The officer, Sergeant James M. Crowley, denies that he is a racist and refused to apologize, here. Below is Gates’ account.
For the full arrest report, click here.
For the story, click here.
Statement on Behalf of Henry Louis Gates, Jr. — by Charles Ogletree
This brief statement is being submitted on behalf of my client, friend, and colleague, Professor Henry Louis Gates, Jr. This is a statement concerning the arrest of Professor Gates. On July 16, 2009, Professor Henry Louis Gates, Jr., 58, the Alphonse Fletcher University Professor of Harvard University, was headed from Logan airport to his home [in] Cambridge after spending a week in China, where he was filming his new PBS documentary entitled “Faces of America.”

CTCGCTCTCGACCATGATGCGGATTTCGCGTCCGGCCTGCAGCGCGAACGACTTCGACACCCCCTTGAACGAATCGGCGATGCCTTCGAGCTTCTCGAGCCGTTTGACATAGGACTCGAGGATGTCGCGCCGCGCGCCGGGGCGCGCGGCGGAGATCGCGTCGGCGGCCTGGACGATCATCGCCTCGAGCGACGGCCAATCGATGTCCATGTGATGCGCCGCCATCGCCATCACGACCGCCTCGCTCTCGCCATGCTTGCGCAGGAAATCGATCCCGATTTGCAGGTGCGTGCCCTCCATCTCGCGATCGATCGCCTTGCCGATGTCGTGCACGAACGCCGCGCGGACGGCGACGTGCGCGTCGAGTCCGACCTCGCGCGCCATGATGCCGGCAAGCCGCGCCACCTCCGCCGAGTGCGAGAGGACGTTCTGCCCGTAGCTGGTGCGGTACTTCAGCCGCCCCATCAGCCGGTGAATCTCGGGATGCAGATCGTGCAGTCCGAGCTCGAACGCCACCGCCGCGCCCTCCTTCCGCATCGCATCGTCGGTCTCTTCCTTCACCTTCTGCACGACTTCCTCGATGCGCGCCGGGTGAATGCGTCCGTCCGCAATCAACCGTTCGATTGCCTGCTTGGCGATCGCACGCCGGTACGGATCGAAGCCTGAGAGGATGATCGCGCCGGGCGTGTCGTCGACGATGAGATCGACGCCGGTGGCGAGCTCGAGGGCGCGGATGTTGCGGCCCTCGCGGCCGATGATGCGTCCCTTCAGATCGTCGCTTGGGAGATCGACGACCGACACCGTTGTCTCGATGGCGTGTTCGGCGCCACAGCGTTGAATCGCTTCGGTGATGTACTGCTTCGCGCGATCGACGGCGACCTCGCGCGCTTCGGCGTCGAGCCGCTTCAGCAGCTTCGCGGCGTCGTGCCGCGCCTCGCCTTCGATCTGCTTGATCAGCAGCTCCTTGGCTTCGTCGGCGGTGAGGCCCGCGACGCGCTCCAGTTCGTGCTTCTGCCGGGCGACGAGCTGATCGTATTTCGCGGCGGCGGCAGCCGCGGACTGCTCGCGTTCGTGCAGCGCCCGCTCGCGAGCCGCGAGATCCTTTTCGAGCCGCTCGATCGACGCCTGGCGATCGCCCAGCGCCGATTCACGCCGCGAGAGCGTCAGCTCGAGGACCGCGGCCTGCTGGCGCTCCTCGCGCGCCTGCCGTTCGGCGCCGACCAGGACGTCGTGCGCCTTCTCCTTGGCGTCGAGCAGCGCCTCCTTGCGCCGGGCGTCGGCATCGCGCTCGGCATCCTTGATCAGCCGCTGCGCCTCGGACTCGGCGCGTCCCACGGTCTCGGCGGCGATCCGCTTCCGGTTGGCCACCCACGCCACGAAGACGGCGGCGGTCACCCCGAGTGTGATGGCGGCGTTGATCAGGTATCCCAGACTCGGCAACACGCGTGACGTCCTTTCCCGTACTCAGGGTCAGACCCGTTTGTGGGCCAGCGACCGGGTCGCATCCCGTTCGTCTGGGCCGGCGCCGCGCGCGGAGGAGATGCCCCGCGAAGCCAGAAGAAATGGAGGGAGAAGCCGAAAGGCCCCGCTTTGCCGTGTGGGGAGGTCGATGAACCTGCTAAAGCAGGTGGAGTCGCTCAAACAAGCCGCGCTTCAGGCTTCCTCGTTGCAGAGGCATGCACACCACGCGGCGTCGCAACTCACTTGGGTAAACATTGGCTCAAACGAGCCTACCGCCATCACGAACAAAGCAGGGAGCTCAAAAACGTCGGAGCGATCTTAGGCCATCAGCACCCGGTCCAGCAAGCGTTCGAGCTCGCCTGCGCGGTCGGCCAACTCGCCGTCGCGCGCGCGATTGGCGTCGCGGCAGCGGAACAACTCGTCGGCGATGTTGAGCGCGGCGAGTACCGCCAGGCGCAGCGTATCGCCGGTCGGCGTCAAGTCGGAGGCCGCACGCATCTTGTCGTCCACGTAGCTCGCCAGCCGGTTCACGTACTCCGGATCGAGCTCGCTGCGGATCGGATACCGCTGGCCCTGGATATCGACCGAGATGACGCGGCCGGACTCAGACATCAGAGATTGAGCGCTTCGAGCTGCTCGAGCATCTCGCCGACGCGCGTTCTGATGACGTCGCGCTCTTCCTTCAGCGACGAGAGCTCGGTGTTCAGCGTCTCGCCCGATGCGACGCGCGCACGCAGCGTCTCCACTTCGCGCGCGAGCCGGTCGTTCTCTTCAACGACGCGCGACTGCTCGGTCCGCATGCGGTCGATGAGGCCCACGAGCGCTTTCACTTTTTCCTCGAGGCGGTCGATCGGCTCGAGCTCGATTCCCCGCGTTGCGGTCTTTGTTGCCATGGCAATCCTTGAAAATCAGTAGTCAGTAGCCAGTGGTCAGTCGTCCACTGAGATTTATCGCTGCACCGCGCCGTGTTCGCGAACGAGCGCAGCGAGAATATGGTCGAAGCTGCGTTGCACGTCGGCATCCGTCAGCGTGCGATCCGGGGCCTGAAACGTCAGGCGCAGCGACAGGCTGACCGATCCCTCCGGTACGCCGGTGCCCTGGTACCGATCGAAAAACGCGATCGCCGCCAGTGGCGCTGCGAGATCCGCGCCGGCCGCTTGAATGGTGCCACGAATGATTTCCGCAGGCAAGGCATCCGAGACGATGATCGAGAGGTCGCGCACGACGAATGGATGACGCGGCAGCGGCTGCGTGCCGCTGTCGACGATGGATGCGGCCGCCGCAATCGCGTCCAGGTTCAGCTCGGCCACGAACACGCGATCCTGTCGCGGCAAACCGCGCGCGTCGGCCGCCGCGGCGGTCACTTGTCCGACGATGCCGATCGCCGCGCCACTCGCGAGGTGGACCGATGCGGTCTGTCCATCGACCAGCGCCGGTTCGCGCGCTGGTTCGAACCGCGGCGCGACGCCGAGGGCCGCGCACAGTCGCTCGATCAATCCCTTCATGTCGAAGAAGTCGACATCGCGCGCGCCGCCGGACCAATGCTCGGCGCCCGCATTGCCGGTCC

Professor Gates was driven to his home by a driver for a local car company. Professor Gates attempted to enter his front door, but the door was damaged. Professor Gates then entered his rear door with his key, turned off his alarm, and again attempted to open the front door. With the help of his driver they were able to force the front door open, and then the driver carried Professor Gates’ luggage into his home.